Abstract Sea ice, which covers up to 7% of the planet's surface, is a major component of the world's oceans, partly driving ocean circulation and global climate patterns. It provides a habitat for a rich diversity of marine organisms, and is a valuable source of information in studies of global climate change and the evolution of present day life forms. Increasingly, sea ice is being used as a proxy for extraterrestrial ice covered systems. Sea Ice provides a comprehensive review of our current available knowledge of polar pack ice, the study of which is severely constrained by the logistic difficulties of working in such harsh and remote regions of the earth. The book's editors, Drs Thomas and Dieckmann have drawn together an impressive group of international contributing authors, providing a well-edited and integrated volume, which will stand for many years as the standard work on the subject. Contents of the book include details of the growth, microstructure and properties of sea ice, large-scale variations in thickness and characteristics, its primary production, micro-and macrobiology, sea ice as a habitat for birds and mammals, sea ice biogeochemistry, particulate flux, and the distribution and significance of palaeo sea ice.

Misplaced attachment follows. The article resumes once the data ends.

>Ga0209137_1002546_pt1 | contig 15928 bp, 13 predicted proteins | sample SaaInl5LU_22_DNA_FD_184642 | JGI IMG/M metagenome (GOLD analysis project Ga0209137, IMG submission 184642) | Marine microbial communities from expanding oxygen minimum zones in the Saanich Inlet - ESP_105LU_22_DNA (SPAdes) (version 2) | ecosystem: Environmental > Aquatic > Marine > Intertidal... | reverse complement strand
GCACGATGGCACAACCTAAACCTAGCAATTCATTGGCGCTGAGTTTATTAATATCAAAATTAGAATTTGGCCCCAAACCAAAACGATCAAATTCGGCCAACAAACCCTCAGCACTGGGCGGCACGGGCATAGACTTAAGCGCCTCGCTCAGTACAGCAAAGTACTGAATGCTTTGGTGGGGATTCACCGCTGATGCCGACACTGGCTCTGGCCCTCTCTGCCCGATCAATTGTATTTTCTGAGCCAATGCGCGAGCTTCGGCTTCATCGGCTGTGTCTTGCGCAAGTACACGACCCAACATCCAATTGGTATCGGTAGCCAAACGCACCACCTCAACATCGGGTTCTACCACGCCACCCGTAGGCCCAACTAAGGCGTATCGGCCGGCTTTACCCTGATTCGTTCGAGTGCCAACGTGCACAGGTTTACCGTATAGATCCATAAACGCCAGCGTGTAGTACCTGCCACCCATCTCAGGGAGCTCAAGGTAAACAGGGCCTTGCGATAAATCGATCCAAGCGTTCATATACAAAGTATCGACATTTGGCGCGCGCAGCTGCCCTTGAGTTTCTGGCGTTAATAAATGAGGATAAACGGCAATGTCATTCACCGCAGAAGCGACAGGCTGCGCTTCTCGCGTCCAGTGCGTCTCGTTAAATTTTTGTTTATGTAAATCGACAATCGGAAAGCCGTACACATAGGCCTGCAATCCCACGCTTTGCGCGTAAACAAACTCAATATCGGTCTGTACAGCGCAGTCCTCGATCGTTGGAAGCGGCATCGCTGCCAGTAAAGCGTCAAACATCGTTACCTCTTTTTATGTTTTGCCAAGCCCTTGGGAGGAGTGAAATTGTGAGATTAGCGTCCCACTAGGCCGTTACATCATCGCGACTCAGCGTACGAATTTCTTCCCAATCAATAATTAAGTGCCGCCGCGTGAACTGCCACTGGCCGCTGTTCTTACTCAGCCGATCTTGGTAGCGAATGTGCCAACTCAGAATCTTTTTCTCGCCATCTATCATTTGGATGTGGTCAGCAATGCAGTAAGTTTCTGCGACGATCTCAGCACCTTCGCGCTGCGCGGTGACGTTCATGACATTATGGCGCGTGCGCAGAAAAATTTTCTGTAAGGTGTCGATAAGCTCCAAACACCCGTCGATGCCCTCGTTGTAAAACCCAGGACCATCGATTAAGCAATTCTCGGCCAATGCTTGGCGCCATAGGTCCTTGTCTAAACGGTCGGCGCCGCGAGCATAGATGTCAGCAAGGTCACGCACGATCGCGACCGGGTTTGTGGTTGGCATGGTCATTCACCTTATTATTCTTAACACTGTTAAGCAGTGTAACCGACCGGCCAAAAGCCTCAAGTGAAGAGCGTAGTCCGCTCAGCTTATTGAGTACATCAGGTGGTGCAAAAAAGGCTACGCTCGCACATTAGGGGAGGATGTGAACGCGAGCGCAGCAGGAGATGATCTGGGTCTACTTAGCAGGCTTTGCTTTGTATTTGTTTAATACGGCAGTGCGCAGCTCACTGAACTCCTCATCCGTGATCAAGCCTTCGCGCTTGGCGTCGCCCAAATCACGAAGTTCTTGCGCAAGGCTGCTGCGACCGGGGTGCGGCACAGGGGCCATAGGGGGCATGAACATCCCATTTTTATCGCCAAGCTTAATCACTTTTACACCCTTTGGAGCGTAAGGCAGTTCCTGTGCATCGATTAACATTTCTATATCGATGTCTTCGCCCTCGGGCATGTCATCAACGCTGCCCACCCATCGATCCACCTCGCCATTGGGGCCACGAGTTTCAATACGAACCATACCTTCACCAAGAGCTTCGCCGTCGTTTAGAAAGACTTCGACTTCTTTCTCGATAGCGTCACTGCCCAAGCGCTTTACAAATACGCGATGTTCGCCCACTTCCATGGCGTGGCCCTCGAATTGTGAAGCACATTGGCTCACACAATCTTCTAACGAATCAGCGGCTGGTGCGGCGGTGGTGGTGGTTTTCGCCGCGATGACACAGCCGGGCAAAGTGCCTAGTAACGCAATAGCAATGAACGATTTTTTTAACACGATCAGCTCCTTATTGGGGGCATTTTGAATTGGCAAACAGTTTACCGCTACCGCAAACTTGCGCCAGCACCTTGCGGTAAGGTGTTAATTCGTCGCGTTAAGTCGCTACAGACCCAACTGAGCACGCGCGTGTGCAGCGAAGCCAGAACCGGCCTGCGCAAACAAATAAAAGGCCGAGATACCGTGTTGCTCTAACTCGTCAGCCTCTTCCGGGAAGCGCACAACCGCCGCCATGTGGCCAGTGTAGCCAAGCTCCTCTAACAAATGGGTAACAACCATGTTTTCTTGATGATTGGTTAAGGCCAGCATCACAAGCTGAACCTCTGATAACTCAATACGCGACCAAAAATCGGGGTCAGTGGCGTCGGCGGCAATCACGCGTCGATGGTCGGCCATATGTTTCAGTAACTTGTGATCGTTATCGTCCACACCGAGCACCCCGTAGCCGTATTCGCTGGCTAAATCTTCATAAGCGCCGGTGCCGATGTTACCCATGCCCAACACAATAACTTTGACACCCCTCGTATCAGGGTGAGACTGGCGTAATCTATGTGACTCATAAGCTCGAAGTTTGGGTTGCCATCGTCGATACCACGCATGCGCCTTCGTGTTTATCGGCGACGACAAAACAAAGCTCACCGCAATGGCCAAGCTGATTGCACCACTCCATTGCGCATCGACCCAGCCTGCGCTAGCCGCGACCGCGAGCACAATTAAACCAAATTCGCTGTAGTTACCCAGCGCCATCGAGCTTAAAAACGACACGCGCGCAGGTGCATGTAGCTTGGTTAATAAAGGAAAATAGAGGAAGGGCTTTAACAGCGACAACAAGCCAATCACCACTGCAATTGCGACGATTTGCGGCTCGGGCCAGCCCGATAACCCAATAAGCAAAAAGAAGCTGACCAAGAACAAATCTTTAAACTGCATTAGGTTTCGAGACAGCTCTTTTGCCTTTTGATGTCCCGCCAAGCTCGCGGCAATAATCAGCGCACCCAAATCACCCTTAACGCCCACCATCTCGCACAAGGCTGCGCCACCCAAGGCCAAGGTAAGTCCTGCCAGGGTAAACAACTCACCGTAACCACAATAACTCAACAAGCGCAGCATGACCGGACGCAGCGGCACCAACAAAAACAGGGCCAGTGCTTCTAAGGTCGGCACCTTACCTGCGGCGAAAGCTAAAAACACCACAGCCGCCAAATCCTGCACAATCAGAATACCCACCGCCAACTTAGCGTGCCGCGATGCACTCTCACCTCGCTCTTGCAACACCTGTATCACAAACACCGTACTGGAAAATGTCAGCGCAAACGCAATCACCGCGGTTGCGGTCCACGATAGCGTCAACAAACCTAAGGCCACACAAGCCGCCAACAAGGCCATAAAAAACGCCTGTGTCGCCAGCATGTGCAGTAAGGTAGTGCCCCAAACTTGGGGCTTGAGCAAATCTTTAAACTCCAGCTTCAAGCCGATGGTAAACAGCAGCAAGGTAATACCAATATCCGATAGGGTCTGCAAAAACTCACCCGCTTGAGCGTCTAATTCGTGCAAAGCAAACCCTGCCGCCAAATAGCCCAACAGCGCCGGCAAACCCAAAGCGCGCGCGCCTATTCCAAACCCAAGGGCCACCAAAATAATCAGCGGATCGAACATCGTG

Address  
  Corporate Author Thesis  
  Publisher Blackwell Science Ltd Place of Publication Oxford Editor Thomas, D.N.; Dieckmann, G.S.  
  Language Summary Language Original Title  
  Series Editor Series Title Abbreviated Series Title  
  Series Volume Series Issue Edition  
  ISSN ISBN 0-632-05808-0 Medium  
  Area Expedition Conference  
  Notes Approved no  
  Call Number refbase @ admin @ Thomas+Dieckmann2003 Serial 15290  
Permanent link to this record
Select All    Deselect All
 |   | 
Details

Save Citations:
Export Records: